Usher syndrome is a rare, inherited disorder that involves loss of hearing and sight. Hearing loss is due to the inability of the auditory nerves to send sensory input to the brain. This is called sensorineural hearing loss.

The vision loss, called retinitis pigmentosa (RP), usually happens after age ten. RP is a deterioration of the retina. The retina is a layer of light-sensitive tissue that lines the back of the eye. It changes visual images into nerve impulses in the brain that allow us to see. RP slowly gets worse over time.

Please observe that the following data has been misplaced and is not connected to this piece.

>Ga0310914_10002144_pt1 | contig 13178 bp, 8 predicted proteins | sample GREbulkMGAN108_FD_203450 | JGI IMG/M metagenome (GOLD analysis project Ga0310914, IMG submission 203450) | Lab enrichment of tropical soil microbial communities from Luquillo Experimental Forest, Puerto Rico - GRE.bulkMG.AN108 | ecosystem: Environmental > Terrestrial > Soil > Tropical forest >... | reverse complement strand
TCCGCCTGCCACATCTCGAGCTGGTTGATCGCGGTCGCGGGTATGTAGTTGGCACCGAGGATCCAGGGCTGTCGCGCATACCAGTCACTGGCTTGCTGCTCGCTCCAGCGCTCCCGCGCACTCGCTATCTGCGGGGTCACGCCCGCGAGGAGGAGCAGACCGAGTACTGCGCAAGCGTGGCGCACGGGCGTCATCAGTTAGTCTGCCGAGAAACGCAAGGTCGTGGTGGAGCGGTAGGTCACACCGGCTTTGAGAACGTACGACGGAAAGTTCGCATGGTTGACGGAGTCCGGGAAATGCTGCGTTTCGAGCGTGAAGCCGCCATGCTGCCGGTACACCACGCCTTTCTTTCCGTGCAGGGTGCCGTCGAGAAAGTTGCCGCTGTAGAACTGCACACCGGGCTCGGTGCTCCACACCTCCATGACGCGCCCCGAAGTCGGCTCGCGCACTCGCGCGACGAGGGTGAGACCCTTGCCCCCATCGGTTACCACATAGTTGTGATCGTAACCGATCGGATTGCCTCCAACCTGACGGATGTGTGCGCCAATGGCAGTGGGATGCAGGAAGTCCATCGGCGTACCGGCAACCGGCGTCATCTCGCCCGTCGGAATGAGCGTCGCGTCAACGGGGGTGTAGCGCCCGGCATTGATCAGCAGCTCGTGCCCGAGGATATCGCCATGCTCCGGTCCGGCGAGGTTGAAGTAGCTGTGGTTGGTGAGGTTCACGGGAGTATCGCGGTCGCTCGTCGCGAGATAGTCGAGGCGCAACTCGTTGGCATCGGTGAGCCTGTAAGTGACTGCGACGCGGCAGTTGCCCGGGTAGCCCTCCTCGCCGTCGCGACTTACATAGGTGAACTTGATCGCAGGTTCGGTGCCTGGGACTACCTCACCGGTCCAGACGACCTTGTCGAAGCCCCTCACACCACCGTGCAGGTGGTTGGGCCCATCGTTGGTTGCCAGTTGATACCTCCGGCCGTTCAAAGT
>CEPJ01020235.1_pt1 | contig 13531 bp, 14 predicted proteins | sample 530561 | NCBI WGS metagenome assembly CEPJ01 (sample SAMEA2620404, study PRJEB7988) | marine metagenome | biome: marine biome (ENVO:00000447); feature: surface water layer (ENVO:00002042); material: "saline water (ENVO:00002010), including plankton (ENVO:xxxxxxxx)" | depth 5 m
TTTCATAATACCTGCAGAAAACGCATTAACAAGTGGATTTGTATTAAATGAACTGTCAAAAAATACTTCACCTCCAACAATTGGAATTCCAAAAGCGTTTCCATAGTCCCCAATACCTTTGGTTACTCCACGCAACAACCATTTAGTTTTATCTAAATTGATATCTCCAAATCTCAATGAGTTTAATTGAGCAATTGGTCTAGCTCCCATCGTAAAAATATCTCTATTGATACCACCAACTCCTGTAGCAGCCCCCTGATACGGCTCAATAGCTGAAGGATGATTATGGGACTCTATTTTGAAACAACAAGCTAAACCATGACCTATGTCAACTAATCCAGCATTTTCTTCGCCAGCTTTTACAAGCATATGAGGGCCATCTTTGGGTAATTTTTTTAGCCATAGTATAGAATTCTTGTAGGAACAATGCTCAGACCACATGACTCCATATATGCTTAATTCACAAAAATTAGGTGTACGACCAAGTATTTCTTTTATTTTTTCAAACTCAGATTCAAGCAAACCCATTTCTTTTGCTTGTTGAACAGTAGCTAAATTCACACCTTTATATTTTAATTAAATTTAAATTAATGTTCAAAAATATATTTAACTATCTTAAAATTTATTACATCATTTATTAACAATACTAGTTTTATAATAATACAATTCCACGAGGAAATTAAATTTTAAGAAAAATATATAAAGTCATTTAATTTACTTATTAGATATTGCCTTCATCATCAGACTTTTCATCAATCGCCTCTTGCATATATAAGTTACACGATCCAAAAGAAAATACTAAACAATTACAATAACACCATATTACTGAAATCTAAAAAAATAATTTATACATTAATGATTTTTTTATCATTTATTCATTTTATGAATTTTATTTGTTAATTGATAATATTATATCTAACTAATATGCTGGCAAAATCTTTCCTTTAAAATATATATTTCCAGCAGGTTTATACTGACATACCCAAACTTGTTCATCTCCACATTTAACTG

Nerve and Retina of the Eye
Normal Anatomy of the Eye
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Three types of Usher syndrome have been identified: types I, II, and III. The age of onset and severity of symptoms separate the different types.

Usher syndrome is caused by a genetic mutation. A child must inherit one defective gene from each parent in order to develop Usher syndrome. A child with one defective gene is a carrier and will not have any symptoms. It is not clear what causes the mutation in the gene.